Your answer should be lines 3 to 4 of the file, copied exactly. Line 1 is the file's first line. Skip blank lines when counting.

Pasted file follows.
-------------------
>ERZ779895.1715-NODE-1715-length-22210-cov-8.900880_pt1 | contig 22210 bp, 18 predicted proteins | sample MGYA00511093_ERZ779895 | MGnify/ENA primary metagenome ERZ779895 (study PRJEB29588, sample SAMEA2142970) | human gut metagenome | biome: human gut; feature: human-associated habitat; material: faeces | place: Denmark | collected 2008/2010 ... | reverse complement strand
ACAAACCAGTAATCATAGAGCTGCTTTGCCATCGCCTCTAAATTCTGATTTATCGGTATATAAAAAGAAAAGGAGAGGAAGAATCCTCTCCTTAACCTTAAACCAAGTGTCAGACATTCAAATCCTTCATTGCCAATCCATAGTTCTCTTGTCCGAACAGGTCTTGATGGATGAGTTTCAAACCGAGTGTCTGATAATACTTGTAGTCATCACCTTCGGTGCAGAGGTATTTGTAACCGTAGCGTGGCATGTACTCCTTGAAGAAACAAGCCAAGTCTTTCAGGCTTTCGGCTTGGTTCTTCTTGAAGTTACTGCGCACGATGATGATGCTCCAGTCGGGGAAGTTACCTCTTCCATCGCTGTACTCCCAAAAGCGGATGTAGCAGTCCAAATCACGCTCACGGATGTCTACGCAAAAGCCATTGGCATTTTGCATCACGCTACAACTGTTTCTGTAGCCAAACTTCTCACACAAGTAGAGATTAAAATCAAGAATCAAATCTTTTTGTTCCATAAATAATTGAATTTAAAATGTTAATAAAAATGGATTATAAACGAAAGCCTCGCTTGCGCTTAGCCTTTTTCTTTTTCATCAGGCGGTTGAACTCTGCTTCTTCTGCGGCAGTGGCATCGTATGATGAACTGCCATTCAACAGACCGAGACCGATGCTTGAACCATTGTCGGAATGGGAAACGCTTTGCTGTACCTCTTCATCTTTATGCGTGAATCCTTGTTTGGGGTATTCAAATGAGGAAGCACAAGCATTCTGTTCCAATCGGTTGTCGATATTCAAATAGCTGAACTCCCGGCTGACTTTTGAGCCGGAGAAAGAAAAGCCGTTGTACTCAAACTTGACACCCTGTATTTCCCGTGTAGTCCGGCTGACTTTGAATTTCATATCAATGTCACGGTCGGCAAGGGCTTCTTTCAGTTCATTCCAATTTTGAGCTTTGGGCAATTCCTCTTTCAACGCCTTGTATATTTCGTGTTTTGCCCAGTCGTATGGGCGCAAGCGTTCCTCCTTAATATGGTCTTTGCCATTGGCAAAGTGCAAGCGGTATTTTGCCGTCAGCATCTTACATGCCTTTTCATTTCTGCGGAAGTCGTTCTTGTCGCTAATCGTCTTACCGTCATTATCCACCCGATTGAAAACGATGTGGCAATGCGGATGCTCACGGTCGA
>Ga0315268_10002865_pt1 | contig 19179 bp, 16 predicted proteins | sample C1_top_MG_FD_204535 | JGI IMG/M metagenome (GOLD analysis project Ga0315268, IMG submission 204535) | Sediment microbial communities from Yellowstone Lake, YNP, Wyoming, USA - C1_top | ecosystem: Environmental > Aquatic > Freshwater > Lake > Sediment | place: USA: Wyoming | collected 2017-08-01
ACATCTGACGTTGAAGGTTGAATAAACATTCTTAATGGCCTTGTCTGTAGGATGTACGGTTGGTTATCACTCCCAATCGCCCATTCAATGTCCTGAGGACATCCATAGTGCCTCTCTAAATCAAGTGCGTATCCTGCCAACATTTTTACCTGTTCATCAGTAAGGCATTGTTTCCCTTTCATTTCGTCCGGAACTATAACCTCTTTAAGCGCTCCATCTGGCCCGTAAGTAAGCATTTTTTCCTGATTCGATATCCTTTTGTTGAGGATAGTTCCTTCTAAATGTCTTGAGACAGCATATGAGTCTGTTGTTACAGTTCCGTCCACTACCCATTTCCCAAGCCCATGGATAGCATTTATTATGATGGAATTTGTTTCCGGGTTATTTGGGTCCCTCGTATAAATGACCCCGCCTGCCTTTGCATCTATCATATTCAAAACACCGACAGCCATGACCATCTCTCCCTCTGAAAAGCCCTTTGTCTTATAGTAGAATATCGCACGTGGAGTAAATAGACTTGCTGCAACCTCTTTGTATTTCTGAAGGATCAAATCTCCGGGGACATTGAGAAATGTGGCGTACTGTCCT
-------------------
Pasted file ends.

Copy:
>Ga0315268_10002865_pt1 | contig 19179 bp, 16 predicted proteins | sample C1_top_MG_FD_204535 | JGI IMG/M metagenome (GOLD analysis project Ga0315268, IMG submission 204535) | Sediment microbial communities from Yellowstone Lake, YNP, Wyoming, USA - C1_top | ecosystem: Environmental > Aquatic > Freshwater > Lake > Sediment | place: USA: Wyoming | collected 2017-08-01
ACATCTGACGTTGAAGGTTGAATAAACATTCTTAATGGCCTTGTCTGTAGGATGTACGGTTGGTTATCACTCCCAATCGCCCATTCAATGTCCTGAGGACATCCATAGTGCCTCTCTAAATCAAGTGCGTATCCTGCCAACATTTTTACCTGTTCATCAGTAAGGCATTGTTTCCCTTTCATTTCGTCCGGAACTATAACCTCTTTAAGCGCTCCATCTGGCCCGTAAGTAAGCATTTTTTCCTGATTCGATATCCTTTTGTTGAGGATAGTTCCTTCTAAATGTCTTGAGACAGCATATGAGTCTGTTGTTACAGTTCCGTCCACTACCCATTTCCCAAGCCCATGGATAGCATTTATTATGATGGAATTTGTTTCCGGGTTATTTGGGTCCCTCGTATAAATGACCCCGCCTGCCTTTGCATCTATCATATTCAAAACACCGACAGCCATGACCATCTCTCCCTCTGAAAAGCCCTTTGTCTTATAGTAGAATATCGCACGTGGAGTAAATAGACTTGCTGCAACCTCTTTGTATTTCTGAAGGATCAAATCTCCGGGGACATTGAGAAATGTGGCGTACTGTCCT